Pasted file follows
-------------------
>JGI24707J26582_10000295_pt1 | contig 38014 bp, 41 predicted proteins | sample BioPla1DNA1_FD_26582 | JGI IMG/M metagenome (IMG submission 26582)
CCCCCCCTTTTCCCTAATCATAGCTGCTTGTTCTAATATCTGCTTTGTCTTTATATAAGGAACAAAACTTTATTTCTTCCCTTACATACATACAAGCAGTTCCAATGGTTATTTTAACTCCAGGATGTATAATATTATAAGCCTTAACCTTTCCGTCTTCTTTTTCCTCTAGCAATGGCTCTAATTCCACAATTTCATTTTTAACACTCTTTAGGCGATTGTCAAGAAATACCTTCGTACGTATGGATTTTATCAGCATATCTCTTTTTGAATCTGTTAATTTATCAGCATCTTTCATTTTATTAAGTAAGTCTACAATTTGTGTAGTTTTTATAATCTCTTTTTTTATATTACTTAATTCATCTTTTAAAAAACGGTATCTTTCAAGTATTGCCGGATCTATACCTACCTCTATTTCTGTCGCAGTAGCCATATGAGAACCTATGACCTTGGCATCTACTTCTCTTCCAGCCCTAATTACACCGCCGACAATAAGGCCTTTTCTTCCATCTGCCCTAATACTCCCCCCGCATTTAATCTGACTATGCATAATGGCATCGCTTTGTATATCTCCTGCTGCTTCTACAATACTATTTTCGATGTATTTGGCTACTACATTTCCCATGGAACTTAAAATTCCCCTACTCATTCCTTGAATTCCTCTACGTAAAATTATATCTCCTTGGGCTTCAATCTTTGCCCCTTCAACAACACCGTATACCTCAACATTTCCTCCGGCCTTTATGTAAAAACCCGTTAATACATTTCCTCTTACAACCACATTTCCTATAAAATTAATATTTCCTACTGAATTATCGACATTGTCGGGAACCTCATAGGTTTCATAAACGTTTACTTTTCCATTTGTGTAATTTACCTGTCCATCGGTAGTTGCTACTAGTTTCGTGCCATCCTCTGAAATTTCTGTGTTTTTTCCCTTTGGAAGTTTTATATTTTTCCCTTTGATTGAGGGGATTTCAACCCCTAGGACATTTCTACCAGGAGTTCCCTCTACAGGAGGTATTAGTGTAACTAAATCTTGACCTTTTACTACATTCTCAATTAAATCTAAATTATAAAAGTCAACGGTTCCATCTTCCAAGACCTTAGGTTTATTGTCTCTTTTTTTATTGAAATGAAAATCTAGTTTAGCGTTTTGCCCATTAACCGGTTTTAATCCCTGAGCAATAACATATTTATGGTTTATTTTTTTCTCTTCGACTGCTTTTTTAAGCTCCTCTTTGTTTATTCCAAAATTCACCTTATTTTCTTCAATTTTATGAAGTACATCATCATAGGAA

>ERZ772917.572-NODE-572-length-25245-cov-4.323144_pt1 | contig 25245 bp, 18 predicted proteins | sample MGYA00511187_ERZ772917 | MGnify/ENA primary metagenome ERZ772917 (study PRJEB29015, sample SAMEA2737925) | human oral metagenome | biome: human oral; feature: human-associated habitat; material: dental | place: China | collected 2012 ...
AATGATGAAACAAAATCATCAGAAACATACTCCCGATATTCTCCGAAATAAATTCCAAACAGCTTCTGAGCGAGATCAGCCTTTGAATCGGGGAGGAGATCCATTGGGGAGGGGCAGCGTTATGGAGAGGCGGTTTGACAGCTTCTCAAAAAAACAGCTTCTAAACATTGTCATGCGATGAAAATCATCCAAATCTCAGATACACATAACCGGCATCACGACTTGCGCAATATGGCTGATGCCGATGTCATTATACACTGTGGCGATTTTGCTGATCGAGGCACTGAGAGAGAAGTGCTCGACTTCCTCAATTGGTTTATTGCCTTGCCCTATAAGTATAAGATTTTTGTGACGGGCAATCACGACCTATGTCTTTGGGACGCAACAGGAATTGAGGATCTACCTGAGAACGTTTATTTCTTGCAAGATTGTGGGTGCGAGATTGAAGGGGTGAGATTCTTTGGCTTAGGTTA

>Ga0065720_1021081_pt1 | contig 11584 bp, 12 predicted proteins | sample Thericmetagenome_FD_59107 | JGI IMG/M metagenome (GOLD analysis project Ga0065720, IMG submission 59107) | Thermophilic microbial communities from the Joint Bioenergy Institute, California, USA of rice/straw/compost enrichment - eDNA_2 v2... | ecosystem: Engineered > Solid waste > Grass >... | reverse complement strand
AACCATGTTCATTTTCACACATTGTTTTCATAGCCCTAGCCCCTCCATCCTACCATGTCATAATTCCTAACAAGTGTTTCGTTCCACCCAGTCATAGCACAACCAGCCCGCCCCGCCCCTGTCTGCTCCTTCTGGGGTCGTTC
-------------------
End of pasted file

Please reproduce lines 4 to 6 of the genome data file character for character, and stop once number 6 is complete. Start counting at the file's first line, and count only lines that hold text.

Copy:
AATGATGAAACAAAATCATCAGAAACATACTCCCGATATTCTCCGAAATAAATTCCAAACAGCTTCTGAGCGAGATCAGCCTTTGAATCGGGGAGGAGATCCATTGGGGAGGGGCAGCGTTATGGAGAGGCGGTTTGACAGCTTCTCAAAAAAACAGCTTCTAAACATTGTCATGCGATGAAAATCATCCAAATCTCAGATACACATAACCGGCATCACGACTTGCGCAATATGGCTGATGCCGATGTCATTATACACTGTGGCGATTTTGCTGATCGAGGCACTGAGAGAGAAGTGCTCGACTTCCTCAATTGGTTTATTGCCTTGCCCTATAAGTATAAGATTTTTGTGACGGGCAATCACGACCTATGTCTTTGGGACGCAACAGGAATTGAGGATCTACCTGAGAACGTTTATTTCTTGCAAGATTGTGGGTGCGAGATTGAAGGGGTGAGATTCTTTGGCTTAGGTTA

>Ga0065720_1021081_pt1 | contig 11584 bp, 12 predicted proteins | sample Thericmetagenome_FD_59107 | JGI IMG/M metagenome (GOLD analysis project Ga0065720, IMG submission 59107) | Thermophilic microbial communities from the Joint Bioenergy Institute, California, USA of rice/straw/compost enrichment - eDNA_2 v2... | ecosystem: Engineered > Solid waste > Grass >... | reverse complement strand
AACCATGTTCATTTTCACACATTGTTTTCATAGCCCTAGCCCCTCCATCCTACCATGTCATAATTCCTAACAAGTGTTTCGTTCCACCCAGTCATAGCACAACCAGCCCGCCCCGCCCCTGTCTGCTCCTTCTGGGGTCGTTC